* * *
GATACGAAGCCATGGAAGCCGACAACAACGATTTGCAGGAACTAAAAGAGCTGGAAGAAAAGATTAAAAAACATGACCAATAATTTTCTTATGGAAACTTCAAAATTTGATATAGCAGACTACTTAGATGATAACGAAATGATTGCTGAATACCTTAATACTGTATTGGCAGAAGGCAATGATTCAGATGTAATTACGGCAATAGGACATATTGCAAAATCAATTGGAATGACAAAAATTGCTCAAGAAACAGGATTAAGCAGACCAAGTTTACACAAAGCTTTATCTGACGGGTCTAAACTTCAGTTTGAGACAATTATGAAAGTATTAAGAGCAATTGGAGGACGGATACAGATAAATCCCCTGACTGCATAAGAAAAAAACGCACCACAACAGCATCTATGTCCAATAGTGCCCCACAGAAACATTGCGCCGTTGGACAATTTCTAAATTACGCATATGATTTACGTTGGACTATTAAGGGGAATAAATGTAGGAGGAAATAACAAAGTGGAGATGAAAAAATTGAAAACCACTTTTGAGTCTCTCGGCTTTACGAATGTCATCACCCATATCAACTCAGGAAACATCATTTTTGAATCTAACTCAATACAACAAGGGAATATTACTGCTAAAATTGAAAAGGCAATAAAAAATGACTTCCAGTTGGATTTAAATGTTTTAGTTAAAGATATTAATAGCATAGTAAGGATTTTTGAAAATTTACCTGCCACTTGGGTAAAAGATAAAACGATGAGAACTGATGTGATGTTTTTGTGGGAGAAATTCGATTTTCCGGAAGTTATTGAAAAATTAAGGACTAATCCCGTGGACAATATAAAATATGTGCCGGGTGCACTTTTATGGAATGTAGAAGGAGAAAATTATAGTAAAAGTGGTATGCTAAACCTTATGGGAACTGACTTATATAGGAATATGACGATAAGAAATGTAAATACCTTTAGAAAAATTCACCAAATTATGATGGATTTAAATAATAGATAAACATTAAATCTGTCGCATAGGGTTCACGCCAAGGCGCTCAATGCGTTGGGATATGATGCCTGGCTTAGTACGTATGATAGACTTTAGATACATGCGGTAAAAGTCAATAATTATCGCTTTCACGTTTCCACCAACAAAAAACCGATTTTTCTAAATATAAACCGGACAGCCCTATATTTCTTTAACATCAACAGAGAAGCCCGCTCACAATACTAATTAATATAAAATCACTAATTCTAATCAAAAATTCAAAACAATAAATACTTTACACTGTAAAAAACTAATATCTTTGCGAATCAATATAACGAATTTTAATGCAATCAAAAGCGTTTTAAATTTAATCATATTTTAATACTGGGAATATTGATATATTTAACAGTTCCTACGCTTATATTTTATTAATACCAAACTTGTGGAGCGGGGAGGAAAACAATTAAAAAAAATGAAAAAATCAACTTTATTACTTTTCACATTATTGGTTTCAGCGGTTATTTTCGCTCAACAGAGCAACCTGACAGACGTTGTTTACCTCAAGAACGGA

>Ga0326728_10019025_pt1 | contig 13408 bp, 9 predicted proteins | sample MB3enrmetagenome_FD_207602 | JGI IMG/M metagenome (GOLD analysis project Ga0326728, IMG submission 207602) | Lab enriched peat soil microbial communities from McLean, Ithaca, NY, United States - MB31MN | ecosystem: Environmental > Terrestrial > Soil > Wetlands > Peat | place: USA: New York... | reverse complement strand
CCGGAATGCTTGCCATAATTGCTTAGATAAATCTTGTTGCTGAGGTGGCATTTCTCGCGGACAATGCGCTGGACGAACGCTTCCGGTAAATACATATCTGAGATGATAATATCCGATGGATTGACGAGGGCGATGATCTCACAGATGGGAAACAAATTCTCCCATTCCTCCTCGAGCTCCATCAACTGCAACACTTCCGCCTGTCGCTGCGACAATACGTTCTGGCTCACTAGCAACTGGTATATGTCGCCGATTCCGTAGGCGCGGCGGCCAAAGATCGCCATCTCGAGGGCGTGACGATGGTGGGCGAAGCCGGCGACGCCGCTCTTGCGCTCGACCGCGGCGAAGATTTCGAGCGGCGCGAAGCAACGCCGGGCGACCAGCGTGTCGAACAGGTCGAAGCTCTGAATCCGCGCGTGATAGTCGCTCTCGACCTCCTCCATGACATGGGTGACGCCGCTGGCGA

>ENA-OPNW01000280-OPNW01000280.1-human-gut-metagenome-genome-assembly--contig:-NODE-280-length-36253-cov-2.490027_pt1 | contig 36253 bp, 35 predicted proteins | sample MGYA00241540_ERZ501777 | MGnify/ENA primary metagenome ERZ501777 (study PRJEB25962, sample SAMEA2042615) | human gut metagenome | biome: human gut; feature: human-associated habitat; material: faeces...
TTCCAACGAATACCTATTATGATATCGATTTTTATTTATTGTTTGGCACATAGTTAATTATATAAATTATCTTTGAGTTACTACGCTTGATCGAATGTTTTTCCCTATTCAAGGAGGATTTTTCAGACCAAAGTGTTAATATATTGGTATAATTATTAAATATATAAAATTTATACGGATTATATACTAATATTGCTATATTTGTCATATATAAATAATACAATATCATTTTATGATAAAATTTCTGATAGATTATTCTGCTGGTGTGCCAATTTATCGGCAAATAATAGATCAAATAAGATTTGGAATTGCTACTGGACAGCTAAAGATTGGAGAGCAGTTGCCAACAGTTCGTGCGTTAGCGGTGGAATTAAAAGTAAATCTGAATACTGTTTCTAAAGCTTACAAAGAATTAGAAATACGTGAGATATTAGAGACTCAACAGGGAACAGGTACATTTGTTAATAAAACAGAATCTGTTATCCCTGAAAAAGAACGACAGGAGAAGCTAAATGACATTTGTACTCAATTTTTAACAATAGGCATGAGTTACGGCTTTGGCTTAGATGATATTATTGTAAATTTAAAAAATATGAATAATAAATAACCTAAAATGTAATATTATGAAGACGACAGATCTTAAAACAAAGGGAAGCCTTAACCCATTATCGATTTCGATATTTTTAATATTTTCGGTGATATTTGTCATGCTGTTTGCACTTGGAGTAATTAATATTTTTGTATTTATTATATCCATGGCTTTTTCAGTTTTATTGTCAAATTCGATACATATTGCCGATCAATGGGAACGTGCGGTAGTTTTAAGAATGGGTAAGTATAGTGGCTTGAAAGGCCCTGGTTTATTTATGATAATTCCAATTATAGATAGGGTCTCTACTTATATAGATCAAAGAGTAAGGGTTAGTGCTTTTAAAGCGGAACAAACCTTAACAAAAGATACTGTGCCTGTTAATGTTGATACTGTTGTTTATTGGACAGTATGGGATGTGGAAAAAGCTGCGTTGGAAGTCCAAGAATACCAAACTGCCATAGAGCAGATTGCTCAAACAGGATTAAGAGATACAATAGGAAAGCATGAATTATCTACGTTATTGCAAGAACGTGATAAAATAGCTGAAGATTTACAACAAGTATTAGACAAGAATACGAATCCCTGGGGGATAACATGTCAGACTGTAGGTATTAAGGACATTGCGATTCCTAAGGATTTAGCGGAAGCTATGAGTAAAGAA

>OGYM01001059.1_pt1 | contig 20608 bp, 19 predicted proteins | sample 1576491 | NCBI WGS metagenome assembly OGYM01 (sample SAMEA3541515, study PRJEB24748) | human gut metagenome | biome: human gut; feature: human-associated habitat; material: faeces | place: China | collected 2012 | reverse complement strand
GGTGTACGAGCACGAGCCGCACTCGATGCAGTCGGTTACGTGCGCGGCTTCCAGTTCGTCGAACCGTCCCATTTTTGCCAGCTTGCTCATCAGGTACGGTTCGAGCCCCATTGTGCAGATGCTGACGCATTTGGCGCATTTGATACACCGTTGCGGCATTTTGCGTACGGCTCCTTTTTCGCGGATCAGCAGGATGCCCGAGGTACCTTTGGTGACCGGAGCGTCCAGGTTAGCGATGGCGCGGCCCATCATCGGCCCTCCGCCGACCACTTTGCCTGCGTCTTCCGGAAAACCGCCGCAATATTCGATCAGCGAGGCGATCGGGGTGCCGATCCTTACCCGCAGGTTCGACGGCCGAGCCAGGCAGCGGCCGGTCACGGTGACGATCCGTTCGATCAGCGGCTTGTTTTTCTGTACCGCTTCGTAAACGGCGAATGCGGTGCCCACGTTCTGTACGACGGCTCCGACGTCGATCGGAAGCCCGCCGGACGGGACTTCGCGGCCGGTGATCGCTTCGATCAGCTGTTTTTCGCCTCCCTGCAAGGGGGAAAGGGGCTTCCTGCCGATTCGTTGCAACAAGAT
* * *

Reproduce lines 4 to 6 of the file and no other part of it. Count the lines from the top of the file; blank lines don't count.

>ENA-OPNW01000280-OPNW01000280.1-human-gut-metagenome-genome-assembly--contig:-NODE-280-length-36253-cov-2.490027_pt1 | contig 36253 bp, 35 predicted proteins | sample MGYA00241540_ERZ501777 | MGnify/ENA primary metagenome ERZ501777 (study PRJEB25962, sample SAMEA2042615) | human gut metagenome | biome: human gut; feature: human-associated habitat; material: faeces...
TTCCAACGAATACCTATTATGATATCGATTTTTATTTATTGTTTGGCACATAGTTAATTATATAAATTATCTTTGAGTTACTACGCTTGATCGAATGTTTTTCCCTATTCAAGGAGGATTTTTCAGACCAAAGTGTTAATATATTGGTATAATTATTAAATATATAAAATTTATACGGATTATATACTAATATTGCTATATTTGTCATATATAAATAATACAATATCATTTTATGATAAAATTTCTGATAGATTATTCTGCTGGTGTGCCAATTTATCGGCAAATAATAGATCAAATAAGATTTGGAATTGCTACTGGACAGCTAAAGATTGGAGAGCAGTTGCCAACAGTTCGTGCGTTAGCGGTGGAATTAAAAGTAAATCTGAATACTGTTTCTAAAGCTTACAAAGAATTAGAAATACGTGAGATATTAGAGACTCAACAGGGAACAGGTACATTTGTTAATAAAACAGAATCTGTTATCCCTGAAAAAGAACGACAGGAGAAGCTAAATGACATTTGTACTCAATTTTTAACAATAGGCATGAGTTACGGCTTTGGCTTAGATGATATTATTGTAAATTTAAAAAATATGAATAATAAATAACCTAAAATGTAATATTATGAAGACGACAGATCTTAAAACAAAGGGAAGCCTTAACCCATTATCGATTTCGATATTTTTAATATTTTCGGTGATATTTGTCATGCTGTTTGCACTTGGAGTAATTAATATTTTTGTATTTATTATATCCATGGCTTTTTCAGTTTTATTGTCAAATTCGATACATATTGCCGATCAATGGGAACGTGCGGTAGTTTTAAGAATGGGTAAGTATAGTGGCTTGAAAGGCCCTGGTTTATTTATGATAATTCCAATTATAGATAGGGTCTCTACTTATATAGATCAAAGAGTAAGGGTTAGTGCTTTTAAAGCGGAACAAACCTTAACAAAAGATACTGTGCCTGTTAATGTTGATACTGTTGTTTATTGGACAGTATGGGATGTGGAAAAAGCTGCGTTGGAAGTCCAAGAATACCAAACTGCCATAGAGCAGATTGCTCAAACAGGATTAAGAGATACAATAGGAAAGCATGAATTATCTACGTTATTGCAAGAACGTGATAAAATAGCTGAAGATTTACAACAAGTATTAGACAAGAATACGAATCCCTGGGGGATAACATGTCAGACTGTAGGTATTAAGGACATTGCGATTCCTAAGGATTTAGCGGAAGCTATGAGTAAAGAA

>OGYM01001059.1_pt1 | contig 20608 bp, 19 predicted proteins | sample 1576491 | NCBI WGS metagenome assembly OGYM01 (sample SAMEA3541515, study PRJEB24748) | human gut metagenome | biome: human gut; feature: human-associated habitat; material: faeces | place: China | collected 2012 | reverse complement strand